Yes yes I know overkill. But that’s just how I do things.

Also ran a shielded 18-4-wire into the housing. This will be for the LEDs with 2-additional wires currently available. Wrapped it all up in an expandable sleeve.

Here is an idea for your additional shielded wires! A tachometer. I only had a regular Arduino which is huge compared to the tiny units you can buy now. But here are the instructions in case you want an accurate reading of spindle speed all of the time:

Thanks for the link. I will look into it. Just out of curiosity, what is the average base cost for the parts needed for this modification? Using the parts that you recommend. Considering, I will have to follow your lead on this to comprehend what is going on for the first time, then a roadmap is required so that I don’t have to dive into variables that could cause me issues. (Baby steps. Lol)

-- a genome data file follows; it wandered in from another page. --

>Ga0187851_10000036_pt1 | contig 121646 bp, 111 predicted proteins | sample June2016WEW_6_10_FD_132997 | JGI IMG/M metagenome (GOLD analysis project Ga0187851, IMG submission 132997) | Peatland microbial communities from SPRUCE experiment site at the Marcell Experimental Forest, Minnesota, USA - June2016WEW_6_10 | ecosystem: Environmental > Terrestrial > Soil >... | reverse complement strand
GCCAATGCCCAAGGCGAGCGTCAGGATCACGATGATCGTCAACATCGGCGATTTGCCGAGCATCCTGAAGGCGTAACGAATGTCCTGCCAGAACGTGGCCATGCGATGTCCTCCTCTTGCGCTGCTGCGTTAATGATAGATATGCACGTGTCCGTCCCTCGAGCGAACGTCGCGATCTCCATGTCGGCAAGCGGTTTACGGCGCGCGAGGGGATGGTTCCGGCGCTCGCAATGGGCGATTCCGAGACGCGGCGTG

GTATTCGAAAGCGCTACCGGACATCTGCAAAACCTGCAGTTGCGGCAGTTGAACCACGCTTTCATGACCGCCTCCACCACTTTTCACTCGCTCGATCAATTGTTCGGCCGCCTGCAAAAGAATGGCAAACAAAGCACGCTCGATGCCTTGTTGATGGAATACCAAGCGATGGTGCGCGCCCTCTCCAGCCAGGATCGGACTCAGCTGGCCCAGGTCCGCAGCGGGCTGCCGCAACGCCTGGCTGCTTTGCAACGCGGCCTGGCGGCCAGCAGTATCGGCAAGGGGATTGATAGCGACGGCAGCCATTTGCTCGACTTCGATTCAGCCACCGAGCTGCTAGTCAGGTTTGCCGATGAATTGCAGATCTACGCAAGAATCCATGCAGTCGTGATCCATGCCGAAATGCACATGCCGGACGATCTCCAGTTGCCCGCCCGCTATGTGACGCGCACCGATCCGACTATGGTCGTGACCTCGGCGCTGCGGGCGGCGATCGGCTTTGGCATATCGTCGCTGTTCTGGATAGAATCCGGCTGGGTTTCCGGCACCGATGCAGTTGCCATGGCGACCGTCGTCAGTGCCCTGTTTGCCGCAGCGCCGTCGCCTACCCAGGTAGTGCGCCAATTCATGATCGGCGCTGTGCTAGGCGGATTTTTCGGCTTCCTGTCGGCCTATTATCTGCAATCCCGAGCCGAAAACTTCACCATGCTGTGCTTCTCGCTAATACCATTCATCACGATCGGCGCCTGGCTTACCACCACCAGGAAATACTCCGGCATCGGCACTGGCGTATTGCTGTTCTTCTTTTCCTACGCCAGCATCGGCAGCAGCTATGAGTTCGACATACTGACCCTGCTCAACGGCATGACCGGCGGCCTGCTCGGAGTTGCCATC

Thanks again.

Google. You need a display, an Arduino and these cheap sensors. Also, I included a case, but now I would just mill my own. ALSO, I would not use a full size arduino. I would use a tiny one:

Here you are. 22mm is the size I found that works best for my application. Currently my Z-limit switch is broke and I have been too lazy to replace it. It was not broken by the carriage but by getting snagged on my sleeve while it was hanging down and I was being careless.

A few more Photos. Notice how I currently suspend my dust hose.

The dust hose support is purchased from Rockler. But I will be replacing it in the near future. The new model will be made up of extrusions and hinges. It will be able to freely swivel along the entire length of the table. Dust hose will be zip tied to the extrusion.

Currently I am connected to my shop dust collector. I have to keep other ports open while in use. The Cyclone is much more quite than my shop vacs and works just as well with my current dust shoe. With multiple ports open, I am able to use other stations in my shop such as my sanding station that can be seen in the back ground.